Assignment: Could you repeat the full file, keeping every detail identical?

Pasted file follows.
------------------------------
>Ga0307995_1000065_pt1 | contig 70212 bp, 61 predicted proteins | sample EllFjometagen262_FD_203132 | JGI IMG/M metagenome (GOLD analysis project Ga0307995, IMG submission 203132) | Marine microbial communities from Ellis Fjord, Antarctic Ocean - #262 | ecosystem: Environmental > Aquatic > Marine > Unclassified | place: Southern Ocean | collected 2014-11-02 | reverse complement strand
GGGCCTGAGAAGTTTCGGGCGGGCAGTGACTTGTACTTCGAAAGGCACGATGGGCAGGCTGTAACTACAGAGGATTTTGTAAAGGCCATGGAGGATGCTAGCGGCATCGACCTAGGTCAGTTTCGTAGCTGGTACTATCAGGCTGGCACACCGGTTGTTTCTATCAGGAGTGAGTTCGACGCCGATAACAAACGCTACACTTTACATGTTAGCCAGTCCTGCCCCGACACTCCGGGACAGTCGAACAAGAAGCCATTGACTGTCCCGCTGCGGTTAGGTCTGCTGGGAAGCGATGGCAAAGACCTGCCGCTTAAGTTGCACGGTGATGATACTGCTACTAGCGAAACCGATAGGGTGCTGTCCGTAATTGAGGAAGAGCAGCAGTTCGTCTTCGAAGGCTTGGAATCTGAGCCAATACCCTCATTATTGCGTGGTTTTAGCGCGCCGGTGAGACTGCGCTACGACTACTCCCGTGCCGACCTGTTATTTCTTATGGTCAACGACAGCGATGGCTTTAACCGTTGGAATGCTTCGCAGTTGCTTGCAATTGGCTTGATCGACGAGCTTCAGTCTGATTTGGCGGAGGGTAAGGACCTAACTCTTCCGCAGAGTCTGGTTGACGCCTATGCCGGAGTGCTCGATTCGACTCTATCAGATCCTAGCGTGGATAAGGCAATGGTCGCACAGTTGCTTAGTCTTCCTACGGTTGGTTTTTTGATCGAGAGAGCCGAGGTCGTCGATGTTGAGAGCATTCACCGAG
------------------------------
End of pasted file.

>Ga0307995_1000065_pt1 | contig 70212 bp, 61 predicted proteins | sample EllFjometagen262_FD_203132 | JGI IMG/M metagenome (GOLD analysis project Ga0307995, IMG submission 203132) | Marine microbial communities from Ellis Fjord, Antarctic Ocean - #262 | ecosystem: Environmental > Aquatic > Marine > Unclassified | place: Southern Ocean | collected 2014-11-02 | reverse complement strand
GGGCCTGAGAAGTTTCGGGCGGGCAGTGACTTGTACTTCGAAAGGCACGATGGGCAGGCTGTAACTACAGAGGATTTTGTAAAGGCCATGGAGGATGCTAGCGGCATCGACCTAGGTCAGTTTCGTAGCTGGTACTATCAGGCTGGCACACCGGTTGTTTCTATCAGGAGTGAGTTCGACGCCGATAACAAACGCTACACTTTACATGTTAGCCAGTCCTGCCCCGACACTCCGGGACAGTCGAACAAGAAGCCATTGACTGTCCCGCTGCGGTTAGGTCTGCTGGGAAGCGATGGCAAAGACCTGCCGCTTAAGTTGCACGGTGATGATACTGCTACTAGCGAAACCGATAGGGTGCTGTCCGTAATTGAGGAAGAGCAGCAGTTCGTCTTCGAAGGCTTGGAATCTGAGCCAATACCCTCATTATTGCGTGGTTTTAGCGCGCCGGTGAGACTGCGCTACGACTACTCCCGTGCCGACCTGTTATTTCTTATGGTCAACGACAGCGATGGCTTTAACCGTTGGAATGCTTCGCAGTTGCTTGCAATTGGCTTGATCGACGAGCTTCAGTCTGATTTGGCGGAGGGTAAGGACCTAACTCTTCCGCAGAGTCTGGTTGACGCCTATGCCGGAGTGCTCGATTCGACTCTATCAGATCCTAGCGTGGATAAGGCAATGGTCGCACAGTTGCTTAGTCTTCCTACGGTTGGTTTTTTGATCGAGAGAGCCGAGGTCGTCGATGTTGAGAGCATTCACCGAG